Lebanese politician slain in bombing
BEIRUT – In what is becoming a worryingly familiar event in Lebanon, a massive car bomb killed an anti-Syrian member of parliament Wednesday, just days before parliament was due to meet to elect a new president
Antoine Ghanem, 64, died along with his driver, another passenger in his car and at least six other bystanders in the rush-hour blast, which ignited several vehicles and damaged apartments for blocks around in the Christian Sin el Fil neighborhood of Beirut.
The explosion came six days before a scheduled special session of the nation’s parliament for the election of a new president, prompting allegations from supporters of the pro-Western government that Syria is systematically seeking to eliminate anti-Syrian legislators to deny the government a majority.
Ghanem’s death reduced the number of pro-government parliamentarians to 68, a majority of just four in the 128-seat legislature.
“The only way to reduce our majority … is through assassinations,” Druze leader Walid Jumblatt, a leading member of the parliamentary majority, told Al-Jazeera television. He accused Syrian President Bashar Assad of complicity.
“He still has to kill four more of us in order to say to the Lebanese people: You won’t vote for an independent president,” Jumblatt said.
Ghanem was the third member of parliament to be assassinated in the past 10 months and the eighth member of the anti-Syrian March 14 movement to be killed since the February 2005 assassination of former Prime Minister Rafiq Hariri split the country into pro- and anti-Syrian camps.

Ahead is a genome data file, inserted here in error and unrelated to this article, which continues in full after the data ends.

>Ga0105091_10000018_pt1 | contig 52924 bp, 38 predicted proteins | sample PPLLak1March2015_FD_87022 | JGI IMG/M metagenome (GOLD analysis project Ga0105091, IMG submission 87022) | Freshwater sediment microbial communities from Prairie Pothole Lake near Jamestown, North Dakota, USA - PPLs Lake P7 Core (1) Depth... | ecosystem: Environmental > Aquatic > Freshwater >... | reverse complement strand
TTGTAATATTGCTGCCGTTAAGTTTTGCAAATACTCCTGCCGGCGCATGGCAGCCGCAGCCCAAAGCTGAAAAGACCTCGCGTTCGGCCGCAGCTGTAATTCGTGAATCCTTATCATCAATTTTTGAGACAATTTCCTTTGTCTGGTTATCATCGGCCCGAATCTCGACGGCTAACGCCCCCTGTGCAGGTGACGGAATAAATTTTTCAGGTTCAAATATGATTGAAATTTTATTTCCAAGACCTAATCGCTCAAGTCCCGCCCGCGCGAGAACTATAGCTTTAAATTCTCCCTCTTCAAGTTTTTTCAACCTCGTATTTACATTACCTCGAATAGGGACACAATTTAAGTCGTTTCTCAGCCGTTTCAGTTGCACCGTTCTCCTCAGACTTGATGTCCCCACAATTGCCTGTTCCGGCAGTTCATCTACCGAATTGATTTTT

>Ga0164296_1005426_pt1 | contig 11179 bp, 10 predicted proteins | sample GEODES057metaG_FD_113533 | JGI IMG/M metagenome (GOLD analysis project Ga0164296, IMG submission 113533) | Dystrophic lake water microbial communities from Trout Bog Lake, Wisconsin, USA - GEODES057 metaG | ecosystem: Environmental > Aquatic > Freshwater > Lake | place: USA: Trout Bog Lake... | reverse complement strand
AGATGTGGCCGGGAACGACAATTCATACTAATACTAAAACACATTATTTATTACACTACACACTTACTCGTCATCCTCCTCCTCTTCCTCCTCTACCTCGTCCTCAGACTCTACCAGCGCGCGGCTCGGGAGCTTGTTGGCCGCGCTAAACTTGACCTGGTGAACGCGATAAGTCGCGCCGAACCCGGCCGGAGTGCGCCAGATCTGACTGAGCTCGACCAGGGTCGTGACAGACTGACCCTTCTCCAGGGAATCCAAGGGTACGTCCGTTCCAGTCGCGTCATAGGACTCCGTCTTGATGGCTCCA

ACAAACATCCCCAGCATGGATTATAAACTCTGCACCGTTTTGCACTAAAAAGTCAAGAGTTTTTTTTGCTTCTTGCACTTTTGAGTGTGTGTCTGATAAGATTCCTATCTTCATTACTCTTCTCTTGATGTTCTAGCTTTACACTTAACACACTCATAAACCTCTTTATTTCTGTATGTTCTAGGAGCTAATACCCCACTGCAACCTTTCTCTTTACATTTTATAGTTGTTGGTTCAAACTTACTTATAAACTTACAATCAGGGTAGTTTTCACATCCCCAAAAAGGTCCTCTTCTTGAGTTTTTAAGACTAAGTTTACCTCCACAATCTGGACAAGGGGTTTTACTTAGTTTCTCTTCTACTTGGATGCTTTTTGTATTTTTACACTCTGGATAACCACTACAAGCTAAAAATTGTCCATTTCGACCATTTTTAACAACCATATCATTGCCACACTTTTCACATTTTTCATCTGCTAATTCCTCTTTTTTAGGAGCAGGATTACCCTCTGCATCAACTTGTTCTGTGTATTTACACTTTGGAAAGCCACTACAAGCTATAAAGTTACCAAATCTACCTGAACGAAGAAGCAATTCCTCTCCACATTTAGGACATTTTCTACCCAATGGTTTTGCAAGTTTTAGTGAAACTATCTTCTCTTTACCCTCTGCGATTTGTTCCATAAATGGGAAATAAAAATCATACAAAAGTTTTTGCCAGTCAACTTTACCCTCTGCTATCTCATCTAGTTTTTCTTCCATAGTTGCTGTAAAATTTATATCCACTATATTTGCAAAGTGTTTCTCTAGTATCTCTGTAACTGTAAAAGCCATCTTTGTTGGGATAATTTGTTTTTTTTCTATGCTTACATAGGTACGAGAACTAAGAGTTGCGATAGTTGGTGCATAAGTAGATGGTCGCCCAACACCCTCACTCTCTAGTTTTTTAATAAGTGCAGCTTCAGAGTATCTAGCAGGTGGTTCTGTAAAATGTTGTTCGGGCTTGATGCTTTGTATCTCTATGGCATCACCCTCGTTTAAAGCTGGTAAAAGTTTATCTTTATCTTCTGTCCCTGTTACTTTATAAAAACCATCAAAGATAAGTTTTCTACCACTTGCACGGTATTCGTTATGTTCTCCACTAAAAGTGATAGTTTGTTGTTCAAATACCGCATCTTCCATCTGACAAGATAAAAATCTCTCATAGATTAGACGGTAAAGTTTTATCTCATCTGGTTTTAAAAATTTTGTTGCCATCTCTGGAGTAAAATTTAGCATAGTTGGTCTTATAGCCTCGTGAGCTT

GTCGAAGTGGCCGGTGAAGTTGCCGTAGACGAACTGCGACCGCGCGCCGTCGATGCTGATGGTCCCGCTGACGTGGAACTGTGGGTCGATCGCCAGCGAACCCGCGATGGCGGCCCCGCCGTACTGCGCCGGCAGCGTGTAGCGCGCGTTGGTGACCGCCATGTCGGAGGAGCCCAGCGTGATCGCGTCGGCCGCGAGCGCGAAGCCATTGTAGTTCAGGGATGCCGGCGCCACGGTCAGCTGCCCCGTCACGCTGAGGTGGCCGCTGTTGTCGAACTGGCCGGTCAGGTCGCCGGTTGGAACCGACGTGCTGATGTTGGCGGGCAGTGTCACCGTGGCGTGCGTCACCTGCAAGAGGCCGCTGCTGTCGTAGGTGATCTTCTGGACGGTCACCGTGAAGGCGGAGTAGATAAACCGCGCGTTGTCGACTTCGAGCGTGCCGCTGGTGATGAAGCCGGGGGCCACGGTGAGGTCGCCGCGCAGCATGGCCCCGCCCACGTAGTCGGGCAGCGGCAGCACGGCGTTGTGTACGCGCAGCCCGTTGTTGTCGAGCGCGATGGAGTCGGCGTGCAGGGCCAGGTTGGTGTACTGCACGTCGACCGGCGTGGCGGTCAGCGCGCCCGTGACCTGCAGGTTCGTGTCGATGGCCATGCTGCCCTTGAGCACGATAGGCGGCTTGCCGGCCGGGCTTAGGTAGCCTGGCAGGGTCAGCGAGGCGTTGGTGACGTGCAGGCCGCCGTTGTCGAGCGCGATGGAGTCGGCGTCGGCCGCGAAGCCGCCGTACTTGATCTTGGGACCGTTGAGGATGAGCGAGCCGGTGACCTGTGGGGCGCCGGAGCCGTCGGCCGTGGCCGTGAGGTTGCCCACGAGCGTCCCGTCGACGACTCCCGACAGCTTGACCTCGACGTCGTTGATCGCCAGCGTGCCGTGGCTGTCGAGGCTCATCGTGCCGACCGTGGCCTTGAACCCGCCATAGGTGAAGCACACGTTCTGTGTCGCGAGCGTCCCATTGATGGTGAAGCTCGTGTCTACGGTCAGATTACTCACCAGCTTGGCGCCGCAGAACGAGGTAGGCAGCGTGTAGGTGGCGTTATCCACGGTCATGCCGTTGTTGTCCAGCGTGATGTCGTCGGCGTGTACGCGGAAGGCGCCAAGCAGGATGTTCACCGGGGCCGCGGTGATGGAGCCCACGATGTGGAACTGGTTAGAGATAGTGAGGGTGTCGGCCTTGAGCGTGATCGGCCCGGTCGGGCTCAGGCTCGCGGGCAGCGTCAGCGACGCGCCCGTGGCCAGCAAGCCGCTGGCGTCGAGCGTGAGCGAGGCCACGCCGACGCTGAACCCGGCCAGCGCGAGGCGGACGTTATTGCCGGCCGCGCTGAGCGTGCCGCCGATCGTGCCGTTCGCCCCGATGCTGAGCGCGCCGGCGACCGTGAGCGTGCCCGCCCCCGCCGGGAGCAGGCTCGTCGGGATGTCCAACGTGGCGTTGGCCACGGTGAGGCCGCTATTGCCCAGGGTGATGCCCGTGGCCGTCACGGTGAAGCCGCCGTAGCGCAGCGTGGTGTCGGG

Fearing for his life, Ghanem had reportedly spent the summer abroad, returning to Lebanon just two days earlier. He was a member of the same Christian Phalangist party as Pierre Gemayel, who was assassinated in November last year. In the most recent killing in June, Sunni parliamentarian Walid Eido died in a similar bombing.
Syria denied it had anything to do with the bombing.
The attack sent tensions soaring between the two sides and seemed certain to diminish prospects that the divisions will be healed in time to elect a president in the near future.
With the country bitterly divided between the rival pro-Western government and the opposition, supported by Iran and Syria, it was already in doubt whether Tuesday’s planned session would be held. Parliament has not met since October, shortly before a walkout by Hezbollah and Shiite Amal ministers paralyzed the government.
The term of the current, pro-Syrian President Emile Lahoud expires Nov. 24.
The March 14 movement, which groups some Christians, Sunnis and Druze, had so far refused to accept an offer by the Shiite speaker of parliament, Nabih Berri, to agree to elect a president by a two-thirds majority, in return for the opposition dropping demands for a new government.
Though there are still two more months for the two sides to try to bridge their differences, this latest bombing is likely only to further deepen the divide.
If no replacement is chosen by Nov. 24, Lahoud has said he will appoint a new administration, raising the specter that Lebanon will have two rival governments and perhaps slide closer toward the civil war everyone fears.